#Hulder Verses In Oath

4 min read

Band: Hulder
Album: Verses in Oath
Label: 20 Buck Spin
Release date: 09 February 2024
Country: USA
Format reviewed: High-quality digital recording

Dark, melodic, majestic even. USBM sensation Hulder delivers their second full-length effort, a guaranteed musical landmark upholding the standards of their debut masterpiece, Hymns of a Forlorn Peasantry. This album undoubtedly deserves a careful listen, as many of the elements that make it stand out can get lost to the detached ear. The music has a strong feeling of power attached to it, that even at a superficial listen it is noticeable in every note. The amount of general attention to detail and skill present in the music is fascinating. The songs are all complex, well structured, featuring a variety of musical elements that blend together to form what can be called an incredibly atmosphere oriented black metal opus.

Both thematically and sound-wise, Verses in Oath bares resemblance to acts like Ungfell. The main difference, however, is that compared to Ungfell, it is much softer, not so sharp sounding, and the music itself feels more deep, like a fog, something peculiar, that you can’t particularly put your finger on. This may make it seem like an easy listen, but, although accessible, it may not be as easy to get into as it may seem. The multitude of musical elements have the capacity of making it seem overwhelming, exceedingly tenebrous, with an almost cave like, echo induced background. Speaking of echo, it is everywhere in this album, in the guitars, the synth, even the vocals have a certain echo to them, leaving behind an uncanny, ghostly feeling at times, accentuated by the multiple layers of the music itself.

Like I just mentioned, the music contains multiple layers, that build up upon one another to create the final product. The way I see it, these layers are as follows: The background layer, consisting of the synth and other decorative instrumentals that are used throughout the album, along with the sound effects that accompany the full fledged songs; The “standard” layer, consisting of the guitars, drums, and, to sum it up, the trademark black metal elements; Finally, the leading layer, as I would call it, consists of the vocals and the foreground synth use.

The background layer is used to form both the musical base and the atmosphere of Verses in Oath. Compared to Hulder’s previous full length effort, the emphasis on this particular musical layer is much stronger, as it can be considered at times, the main driving force of the music, not just the background setting of it. Like I mentioned previously, it includes a great variety of synth passages, both simple and intricate, that help bring out that feeling of depth and fullness characteristic to the album, along with creating melodic patters that are followed and built upon by the guitars. Another important part of this layer are the acoustic and various other instrumental passages that are not tied to the main black metal instrumentation. They also serve as atmosphere vessels and decorative musical patterns that enrich the music, giving it a feeling of diversity.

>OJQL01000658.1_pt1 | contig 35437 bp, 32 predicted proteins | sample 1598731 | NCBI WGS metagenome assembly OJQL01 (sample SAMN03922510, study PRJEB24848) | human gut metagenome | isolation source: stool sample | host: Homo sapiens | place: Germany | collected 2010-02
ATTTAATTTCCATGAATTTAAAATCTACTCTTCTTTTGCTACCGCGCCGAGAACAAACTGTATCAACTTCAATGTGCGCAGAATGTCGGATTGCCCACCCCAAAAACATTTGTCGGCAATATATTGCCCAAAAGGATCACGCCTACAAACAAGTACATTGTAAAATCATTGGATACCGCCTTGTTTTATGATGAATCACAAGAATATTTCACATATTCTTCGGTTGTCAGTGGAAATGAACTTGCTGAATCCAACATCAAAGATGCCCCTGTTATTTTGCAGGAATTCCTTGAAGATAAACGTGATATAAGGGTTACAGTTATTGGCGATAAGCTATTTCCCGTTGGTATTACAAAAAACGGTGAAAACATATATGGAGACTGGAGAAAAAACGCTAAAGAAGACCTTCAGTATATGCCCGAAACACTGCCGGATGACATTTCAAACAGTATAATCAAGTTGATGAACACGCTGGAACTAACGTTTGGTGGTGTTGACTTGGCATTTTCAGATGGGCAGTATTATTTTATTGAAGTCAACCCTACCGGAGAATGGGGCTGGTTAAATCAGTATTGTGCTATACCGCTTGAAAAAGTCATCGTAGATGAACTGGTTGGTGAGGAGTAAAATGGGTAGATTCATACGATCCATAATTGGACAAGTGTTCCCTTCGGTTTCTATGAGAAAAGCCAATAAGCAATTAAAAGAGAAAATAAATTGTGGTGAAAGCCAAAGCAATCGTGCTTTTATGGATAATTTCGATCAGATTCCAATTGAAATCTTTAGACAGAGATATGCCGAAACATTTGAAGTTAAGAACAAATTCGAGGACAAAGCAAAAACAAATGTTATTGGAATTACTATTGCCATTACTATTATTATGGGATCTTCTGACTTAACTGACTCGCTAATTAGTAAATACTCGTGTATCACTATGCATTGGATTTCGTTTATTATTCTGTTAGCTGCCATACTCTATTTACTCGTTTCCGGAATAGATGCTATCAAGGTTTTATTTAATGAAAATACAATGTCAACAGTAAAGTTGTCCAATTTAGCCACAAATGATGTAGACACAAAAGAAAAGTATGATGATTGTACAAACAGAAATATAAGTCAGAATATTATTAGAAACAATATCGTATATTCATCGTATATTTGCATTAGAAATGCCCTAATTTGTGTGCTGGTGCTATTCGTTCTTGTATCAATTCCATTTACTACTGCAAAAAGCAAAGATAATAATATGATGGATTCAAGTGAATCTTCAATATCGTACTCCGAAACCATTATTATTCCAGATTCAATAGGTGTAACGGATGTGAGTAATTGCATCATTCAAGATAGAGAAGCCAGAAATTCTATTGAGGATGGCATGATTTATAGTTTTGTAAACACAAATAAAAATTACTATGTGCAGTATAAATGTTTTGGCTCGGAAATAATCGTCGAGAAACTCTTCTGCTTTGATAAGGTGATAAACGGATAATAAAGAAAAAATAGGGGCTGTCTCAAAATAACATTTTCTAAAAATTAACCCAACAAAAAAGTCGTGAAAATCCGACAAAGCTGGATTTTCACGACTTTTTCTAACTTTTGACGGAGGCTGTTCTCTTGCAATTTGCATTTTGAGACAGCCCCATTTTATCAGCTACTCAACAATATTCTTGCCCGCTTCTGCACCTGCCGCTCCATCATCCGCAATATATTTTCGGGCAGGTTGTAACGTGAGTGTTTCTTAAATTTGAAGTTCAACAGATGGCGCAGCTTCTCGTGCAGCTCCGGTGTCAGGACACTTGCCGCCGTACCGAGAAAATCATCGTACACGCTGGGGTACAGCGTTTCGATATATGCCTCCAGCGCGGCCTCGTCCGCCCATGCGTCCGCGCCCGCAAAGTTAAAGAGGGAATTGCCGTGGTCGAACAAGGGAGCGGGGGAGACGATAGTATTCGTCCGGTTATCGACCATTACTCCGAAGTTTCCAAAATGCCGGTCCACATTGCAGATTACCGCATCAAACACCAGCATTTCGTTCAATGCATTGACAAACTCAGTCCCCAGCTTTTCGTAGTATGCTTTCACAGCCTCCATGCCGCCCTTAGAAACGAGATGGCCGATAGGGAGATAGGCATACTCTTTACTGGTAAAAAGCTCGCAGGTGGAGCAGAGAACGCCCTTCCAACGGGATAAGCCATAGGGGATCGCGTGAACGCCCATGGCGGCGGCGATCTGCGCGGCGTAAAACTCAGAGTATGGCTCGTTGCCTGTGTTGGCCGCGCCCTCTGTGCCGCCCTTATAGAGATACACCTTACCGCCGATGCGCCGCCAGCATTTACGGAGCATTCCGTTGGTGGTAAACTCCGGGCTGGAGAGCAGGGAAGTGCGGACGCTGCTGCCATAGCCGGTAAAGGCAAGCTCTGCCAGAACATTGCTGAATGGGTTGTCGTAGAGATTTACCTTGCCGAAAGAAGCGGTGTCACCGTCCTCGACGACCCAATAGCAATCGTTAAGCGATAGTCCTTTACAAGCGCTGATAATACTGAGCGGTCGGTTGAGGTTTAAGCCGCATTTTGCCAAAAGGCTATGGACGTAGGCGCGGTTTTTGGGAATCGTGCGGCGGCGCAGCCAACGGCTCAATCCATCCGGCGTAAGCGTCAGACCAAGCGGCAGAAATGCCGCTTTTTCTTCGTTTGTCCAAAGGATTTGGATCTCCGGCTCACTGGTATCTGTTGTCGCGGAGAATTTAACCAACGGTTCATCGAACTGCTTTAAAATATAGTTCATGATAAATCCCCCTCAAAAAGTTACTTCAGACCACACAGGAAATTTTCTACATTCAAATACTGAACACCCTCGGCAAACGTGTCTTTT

The standard layer is just as intricate as the background layer. Being the main force of darkness of the album, it is meant to build upon the atmosphere and patterns of the previous layer, pushing it to its extremes and emphasizing the dark, dramatic elements, along with the more epic, melodic ones. The guitar riffs as well as the drumming feature well thought riffs and a wide variety of tempos, that are a perfect fit for the songs and the mood. Another interesting aspect of this layer is the way it is balanced. As previously stated, the emphasis is put both on the dark and more epic elements of the music. However, I find that the way in which this is done is almost perfect. The contrast between these two sides of the music is exceptional, and the blending of the two is seamless. This may just be my favorite element of the album, if it weren’t for the ridiculously catchy riffs.

The final layer I will be discussing is the lead layer, the one containing the vocals and the foreground synth effects. Compared to the background layer, the foreground layer synth is used much more sparingly, and merely to highlight certain passages or song fragments, mainly during the verse and chorus. The main part of this layer consists of the vocals. They are also particularly unique. They include a lot of echo and reverb, which gives them an ominous overwhelming quality. The vocal technique itself is also peculiar. It is a far cry from standard black metal high screeches, going for more controlled, lower type vocals that work perfectly in sync with the ominous effects mentioned previously.

All in all, Verses in Oath is nothing to miss out on. It proved to be an exceptionally ambitious record, and it also brings out the question of what the future has in store for Hulder’s music. Go listen to it, you will not regret it. 9/10 Ioana

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